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Pro-Assad Advances Push Thousands Of Syrians Into Turkey

More than 3,000 Syrians fled to Turkey in three days.

02/02/2016 6:56 AM AEDT | Updated 02/02/2016 6:56 AM AEDT
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Advances by Syrian President Bashar Assad's regime have caused thousands of civilians to seek refuge in neighboring Turkey.

Thousands of refugees, among them many ethnic Turkmens, have fled their homes in Syria and poured into Turkey in recent days as fighting between pro-government and rebel forces has escalated. 

The refugee stream intensified last week, when Syrian President Bashar Assad's regime captured Rabiya, a key opposition-held town in Latakia province.

More than 3,000 Syrian civilians fearing the advancing troops, as well as the aerial attacks by Russian jets supporting Assad's troops, have sought shelter across the border in just a matter of days, Reuters reported on Monday. 

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Many of the refugees are women, children and elderly civilians.

Turkish disaster agency AFAD, which coordinated the border crossings, said in a statement that groups of mainly women and children have entered the town of Yayladagi in southern Turkey from Syria's Bayirbucak region.  

Syria Deeply reported last week that fighting and heavy bombardments in northern Syria had displaced more than 20,000 Turkmens since November, but that many of them were stuck inside squalid camps alongside the Turkey-Syria border because border crossings with Turkey were mostly closed. 

Fatih Aktas/Anadolu Agency/Getty Images
Syrian government troops are backed by Russian airstrikes, which have killed nearly 1,400 civilians in recent months.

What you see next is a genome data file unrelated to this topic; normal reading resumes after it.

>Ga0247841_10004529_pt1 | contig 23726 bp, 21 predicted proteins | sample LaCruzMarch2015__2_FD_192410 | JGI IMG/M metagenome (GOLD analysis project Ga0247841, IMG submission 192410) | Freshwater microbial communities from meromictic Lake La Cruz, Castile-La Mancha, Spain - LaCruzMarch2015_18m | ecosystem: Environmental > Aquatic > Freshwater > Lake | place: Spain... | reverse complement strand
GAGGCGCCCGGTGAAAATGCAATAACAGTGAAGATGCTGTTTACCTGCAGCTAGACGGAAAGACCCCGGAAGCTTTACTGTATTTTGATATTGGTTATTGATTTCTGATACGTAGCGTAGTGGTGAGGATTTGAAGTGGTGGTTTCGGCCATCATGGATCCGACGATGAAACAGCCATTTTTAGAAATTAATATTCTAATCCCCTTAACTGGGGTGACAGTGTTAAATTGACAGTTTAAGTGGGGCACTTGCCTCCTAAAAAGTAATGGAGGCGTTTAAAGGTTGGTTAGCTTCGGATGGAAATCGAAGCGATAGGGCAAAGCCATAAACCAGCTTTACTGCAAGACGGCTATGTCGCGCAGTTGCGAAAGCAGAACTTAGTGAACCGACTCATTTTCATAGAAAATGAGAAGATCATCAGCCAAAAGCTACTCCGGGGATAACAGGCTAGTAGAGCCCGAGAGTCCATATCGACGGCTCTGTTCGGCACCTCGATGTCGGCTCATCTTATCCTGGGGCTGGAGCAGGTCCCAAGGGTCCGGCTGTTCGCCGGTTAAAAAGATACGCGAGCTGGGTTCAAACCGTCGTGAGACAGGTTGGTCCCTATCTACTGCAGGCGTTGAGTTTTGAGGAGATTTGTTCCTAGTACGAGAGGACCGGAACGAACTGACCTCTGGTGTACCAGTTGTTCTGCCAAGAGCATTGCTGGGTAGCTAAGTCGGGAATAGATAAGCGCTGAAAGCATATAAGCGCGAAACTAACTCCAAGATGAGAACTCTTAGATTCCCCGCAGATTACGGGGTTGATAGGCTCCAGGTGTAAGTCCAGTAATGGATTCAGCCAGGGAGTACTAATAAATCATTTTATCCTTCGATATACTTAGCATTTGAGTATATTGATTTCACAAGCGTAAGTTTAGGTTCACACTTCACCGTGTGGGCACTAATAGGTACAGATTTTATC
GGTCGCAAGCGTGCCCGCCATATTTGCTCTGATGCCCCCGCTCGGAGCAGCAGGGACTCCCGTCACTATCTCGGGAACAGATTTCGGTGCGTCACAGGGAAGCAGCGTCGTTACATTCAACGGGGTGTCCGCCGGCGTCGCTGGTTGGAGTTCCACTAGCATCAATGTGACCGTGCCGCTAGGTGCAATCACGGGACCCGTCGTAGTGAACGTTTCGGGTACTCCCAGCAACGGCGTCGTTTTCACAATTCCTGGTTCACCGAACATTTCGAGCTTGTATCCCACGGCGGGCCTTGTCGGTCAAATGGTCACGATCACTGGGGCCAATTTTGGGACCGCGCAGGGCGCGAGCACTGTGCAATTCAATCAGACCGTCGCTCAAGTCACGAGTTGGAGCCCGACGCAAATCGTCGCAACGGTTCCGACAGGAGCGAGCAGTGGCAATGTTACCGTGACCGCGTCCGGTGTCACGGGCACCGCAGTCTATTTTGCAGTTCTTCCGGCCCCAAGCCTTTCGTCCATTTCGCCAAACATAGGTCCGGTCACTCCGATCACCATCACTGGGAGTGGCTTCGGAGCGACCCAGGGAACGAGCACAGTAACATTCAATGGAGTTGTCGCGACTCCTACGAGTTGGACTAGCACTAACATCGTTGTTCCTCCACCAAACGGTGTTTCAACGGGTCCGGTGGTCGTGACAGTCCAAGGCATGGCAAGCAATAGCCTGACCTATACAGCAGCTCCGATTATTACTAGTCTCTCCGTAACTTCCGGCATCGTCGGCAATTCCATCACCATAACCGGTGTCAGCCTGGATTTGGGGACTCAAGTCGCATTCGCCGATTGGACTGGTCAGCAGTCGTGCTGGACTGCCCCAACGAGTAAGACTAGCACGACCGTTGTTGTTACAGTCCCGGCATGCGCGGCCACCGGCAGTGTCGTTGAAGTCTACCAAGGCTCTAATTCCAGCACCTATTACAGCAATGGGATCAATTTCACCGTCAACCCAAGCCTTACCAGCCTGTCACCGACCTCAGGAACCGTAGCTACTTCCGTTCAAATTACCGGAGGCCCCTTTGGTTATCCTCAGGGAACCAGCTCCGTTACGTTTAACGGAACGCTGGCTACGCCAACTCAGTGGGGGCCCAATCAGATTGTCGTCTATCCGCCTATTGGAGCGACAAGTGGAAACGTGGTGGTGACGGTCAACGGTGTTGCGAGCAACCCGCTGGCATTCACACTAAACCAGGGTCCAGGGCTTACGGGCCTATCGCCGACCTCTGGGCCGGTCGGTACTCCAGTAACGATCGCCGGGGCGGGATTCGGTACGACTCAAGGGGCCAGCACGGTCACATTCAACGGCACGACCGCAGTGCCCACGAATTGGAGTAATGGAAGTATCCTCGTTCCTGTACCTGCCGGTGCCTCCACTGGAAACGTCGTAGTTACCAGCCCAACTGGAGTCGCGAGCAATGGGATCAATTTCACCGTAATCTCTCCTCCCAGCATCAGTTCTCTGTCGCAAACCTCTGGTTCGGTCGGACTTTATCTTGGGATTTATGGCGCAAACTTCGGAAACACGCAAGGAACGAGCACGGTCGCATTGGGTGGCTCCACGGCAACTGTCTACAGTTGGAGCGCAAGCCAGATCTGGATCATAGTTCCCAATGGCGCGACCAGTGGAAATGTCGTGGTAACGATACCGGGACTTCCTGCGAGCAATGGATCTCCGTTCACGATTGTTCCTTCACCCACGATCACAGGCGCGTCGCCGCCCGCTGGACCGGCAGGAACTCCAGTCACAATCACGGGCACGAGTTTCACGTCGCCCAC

United Nations-backed talks to find an end to the conflict in Syria began on Friday in Geneva and are scheduled to last for six months, but critics are doubtful the talks will end the five-year civil war.

The images below show Turkmen and Arab families who have fled their homes to escape pro-Assad forces and Russian airstrikes. 

Fatih Aktas/Anadolu Agency/Getty Images
More than 3,000 Syrian refugees entered Turkey in the final days of January, according to Turkish disaster agency AFAD.
Fatih Aktas/Anadolu Agency/Getty Images
The influx of Syrian refugees increased after Assad's regime captured Rabiya, a key opposition-held town in Syria's Latakia province, on Jan. 24.
Fatih Aktas/Anadolu Agency/Getty Images
Groups of refugees were transported across the Syrian-Turkish border in buses.
Fatih Aktas/Anadolu Agency/Getty Images
Heavy fighting and bombardments in northern Syria have displaced more than 20,000 Turkmens since November. 
Fatih Aktas/Anadolu Agency/Getty Images
United Nations-backed Syrian peace talks began on Friday in Geneva.
Fatih Aktas/Anadolu Agency/Getty Images
World leaders will spend six months trying to find a peaceful solution to end Syria's civil war.

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